That then got me thinking about having another conversation with her, which I will have with her probably tonight or tomorrow, in which we talk about bodies a bit more and explain - I think this is one of those conversations like race, body safety, body image in general that we we talk about all the time. It's a daily, weekly, in everyday conversation kind of thing where I will say to them, "Bodies come out in different shapes and sizes. There's nothing right, there's nothing wrong. We don't comment on other people's bodies. You can think stuff, but you don't ever --." My eldest daughter the other day, she saw a magazine and the girl on it, her eyes were really far apart. She looked at the magazine she said, "I don't like those girls eyes. I don't like how they look." It was different, I guess, because it was a magazine. But that's like the kind of thing that, I think, that's when we want to have those conversations with them about, you know, what do bodies mean to us? Why do we have them? What are they for? How does it feel when someone makes a comment like that? Because I would imagine that if she was in person with that girl on the magazine, I don't think she would have said it. I don't think she would have said to her face. But if another kid had said it, what would we have said if they said that to them? 'How does that feel to you? Someone comments on you, on your body?' I remember being told I had really bony, skinny knees when I was like in, I don't know, seventh grade or sixth grade. And it made me want to wear pants. As any kind of comment does on your body when you're growing up, you don't want to be different, you want to fit in. Even if it's pretty or thin or whatever. It's like don't even do it because ---. Anyway, I'm going all over the place.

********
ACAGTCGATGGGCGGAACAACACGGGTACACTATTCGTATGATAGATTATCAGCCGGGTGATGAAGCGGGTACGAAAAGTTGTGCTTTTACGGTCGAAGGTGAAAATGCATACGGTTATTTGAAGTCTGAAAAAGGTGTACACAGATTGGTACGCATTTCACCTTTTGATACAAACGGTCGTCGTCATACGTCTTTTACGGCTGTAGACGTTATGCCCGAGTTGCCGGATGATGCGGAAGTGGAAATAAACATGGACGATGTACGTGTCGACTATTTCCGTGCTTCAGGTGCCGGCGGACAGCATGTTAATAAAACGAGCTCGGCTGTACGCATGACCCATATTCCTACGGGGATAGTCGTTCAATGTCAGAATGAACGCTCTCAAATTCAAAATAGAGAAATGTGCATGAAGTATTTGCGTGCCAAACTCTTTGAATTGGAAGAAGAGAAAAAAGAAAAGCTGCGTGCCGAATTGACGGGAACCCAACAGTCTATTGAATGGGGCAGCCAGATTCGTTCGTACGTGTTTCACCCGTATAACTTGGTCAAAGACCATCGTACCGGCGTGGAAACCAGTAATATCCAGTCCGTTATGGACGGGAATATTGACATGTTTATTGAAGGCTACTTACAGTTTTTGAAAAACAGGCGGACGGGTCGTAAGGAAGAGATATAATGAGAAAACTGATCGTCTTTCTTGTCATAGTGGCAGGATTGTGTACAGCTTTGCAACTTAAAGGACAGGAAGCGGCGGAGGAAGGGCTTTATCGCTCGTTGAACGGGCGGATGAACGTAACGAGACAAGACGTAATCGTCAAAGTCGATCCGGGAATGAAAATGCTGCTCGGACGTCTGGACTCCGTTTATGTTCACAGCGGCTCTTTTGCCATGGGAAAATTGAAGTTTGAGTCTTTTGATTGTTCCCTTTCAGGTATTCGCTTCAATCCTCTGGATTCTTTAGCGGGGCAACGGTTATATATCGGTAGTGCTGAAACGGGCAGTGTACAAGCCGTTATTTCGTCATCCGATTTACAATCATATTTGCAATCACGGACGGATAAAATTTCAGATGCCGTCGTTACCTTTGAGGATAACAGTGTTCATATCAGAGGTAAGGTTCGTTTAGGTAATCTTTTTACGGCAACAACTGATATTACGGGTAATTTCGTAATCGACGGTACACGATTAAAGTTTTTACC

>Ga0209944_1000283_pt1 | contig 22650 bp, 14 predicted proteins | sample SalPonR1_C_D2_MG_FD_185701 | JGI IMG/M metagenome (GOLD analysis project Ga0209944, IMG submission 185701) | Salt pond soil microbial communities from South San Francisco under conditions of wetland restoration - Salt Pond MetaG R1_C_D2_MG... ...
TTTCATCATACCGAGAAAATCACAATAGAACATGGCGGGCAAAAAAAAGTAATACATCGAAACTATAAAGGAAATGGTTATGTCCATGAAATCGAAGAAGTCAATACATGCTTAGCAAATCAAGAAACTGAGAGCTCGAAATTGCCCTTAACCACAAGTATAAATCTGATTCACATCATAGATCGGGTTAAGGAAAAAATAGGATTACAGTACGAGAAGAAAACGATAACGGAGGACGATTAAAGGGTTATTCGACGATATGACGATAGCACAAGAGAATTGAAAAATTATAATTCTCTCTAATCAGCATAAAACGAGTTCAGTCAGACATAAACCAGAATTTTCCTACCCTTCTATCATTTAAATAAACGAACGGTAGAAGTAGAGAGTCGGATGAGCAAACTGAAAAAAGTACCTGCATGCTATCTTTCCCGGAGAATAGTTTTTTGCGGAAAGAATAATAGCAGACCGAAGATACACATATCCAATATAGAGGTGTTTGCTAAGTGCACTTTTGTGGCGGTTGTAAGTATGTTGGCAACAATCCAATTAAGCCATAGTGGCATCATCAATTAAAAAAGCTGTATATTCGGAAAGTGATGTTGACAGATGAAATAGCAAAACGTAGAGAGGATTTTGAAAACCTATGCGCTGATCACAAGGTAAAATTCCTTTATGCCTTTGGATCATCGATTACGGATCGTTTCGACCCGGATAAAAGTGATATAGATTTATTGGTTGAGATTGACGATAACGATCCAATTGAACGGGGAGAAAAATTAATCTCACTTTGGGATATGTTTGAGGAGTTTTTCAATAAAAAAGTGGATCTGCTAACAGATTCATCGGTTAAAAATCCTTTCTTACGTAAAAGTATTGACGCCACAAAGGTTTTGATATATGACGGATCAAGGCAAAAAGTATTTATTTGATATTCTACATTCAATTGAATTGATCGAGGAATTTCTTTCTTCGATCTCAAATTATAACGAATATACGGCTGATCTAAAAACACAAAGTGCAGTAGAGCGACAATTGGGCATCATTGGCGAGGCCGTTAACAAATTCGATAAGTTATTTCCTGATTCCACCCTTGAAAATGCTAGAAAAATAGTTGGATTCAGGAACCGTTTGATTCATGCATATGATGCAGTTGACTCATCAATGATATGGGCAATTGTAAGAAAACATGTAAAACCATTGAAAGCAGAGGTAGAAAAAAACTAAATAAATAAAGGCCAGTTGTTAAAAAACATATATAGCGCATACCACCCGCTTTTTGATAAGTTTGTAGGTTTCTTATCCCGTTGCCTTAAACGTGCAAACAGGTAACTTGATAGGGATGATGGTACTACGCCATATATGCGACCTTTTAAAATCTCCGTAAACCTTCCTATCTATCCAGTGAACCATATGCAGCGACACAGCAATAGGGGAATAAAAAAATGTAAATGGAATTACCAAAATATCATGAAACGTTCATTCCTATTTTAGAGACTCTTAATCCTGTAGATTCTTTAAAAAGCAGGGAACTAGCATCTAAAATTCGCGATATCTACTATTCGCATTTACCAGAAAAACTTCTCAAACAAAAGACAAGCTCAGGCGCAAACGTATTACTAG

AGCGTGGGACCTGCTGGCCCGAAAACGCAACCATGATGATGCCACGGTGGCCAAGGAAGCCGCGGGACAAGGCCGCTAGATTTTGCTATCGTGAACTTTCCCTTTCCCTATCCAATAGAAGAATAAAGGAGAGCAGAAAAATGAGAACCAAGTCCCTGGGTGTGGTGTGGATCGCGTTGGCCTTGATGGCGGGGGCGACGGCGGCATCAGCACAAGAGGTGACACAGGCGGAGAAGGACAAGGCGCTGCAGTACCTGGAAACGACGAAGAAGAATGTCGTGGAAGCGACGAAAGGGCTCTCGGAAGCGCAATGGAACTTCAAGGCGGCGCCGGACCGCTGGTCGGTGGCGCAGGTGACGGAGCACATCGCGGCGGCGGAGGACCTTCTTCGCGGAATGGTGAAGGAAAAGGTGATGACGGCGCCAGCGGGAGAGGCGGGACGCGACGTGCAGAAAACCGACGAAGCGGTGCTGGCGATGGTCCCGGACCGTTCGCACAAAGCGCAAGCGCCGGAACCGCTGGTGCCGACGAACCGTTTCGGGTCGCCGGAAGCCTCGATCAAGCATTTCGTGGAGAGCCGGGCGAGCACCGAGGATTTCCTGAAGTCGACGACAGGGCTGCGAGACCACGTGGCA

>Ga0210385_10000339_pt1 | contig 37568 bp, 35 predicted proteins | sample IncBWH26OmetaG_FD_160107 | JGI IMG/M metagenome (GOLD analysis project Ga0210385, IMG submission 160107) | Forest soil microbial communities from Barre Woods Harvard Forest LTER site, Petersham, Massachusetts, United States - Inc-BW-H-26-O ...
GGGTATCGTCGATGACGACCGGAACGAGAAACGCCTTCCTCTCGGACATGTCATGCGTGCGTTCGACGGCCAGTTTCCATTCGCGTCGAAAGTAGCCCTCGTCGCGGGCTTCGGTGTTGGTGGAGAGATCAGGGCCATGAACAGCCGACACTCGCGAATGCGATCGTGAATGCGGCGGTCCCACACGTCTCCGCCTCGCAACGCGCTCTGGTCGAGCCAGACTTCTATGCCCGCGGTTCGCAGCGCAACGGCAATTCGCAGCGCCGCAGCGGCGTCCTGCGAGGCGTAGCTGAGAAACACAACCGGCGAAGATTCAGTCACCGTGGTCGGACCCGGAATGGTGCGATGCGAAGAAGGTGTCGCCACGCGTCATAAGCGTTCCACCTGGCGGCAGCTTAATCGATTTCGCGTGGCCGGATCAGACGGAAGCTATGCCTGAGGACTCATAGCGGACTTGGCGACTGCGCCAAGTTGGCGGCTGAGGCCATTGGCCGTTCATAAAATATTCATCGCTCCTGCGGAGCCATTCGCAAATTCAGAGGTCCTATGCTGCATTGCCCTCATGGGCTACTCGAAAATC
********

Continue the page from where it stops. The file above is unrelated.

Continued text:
I thought it was a good conversation for us to have in the group around this whole thing, especially for girls, boys as well. But I think especially for girls and moms and dads of girls, this will be on your radar a bit of 'How do we have the conversation about body image; about bodies in general?' Am I not supposed to say you look pretty? How do I handle that? So I just wanted to open up the dialogue, I guess, for those of you that maybe have questions about this or your experiences. Because I think it's important for us to all learn and be educated on teaching healthy body image to our kids. As with this little boy at the park yesterday, teaching our kids why we don't comment on other people's bodies, what it feels like when other people comment on your body. It was a really interesting moment for me as well. You know when you have those moments where you're like, 'Oh, wow, we really are different people. You are not an extension of me. You - Wow, you just said something I would never say. And I have to watch. Like, you just said something so mean, (I know, it wasn't mean to her) and just horrifying that I would never ever, ever, ever say, But you just said it. And I'm your mom, and I feel responsible and ashamed. But I know that you're also your own person.' And I know when I've worked with parents who have kids that are in their teens that their kid's the bully. And then when they hear some of the things that their kid is saying it's just horrifying, right? So I just thought it was a good conversation for us to have. And I just wanted to post this to kind of get us dialoguing about it. What are the other questions you have?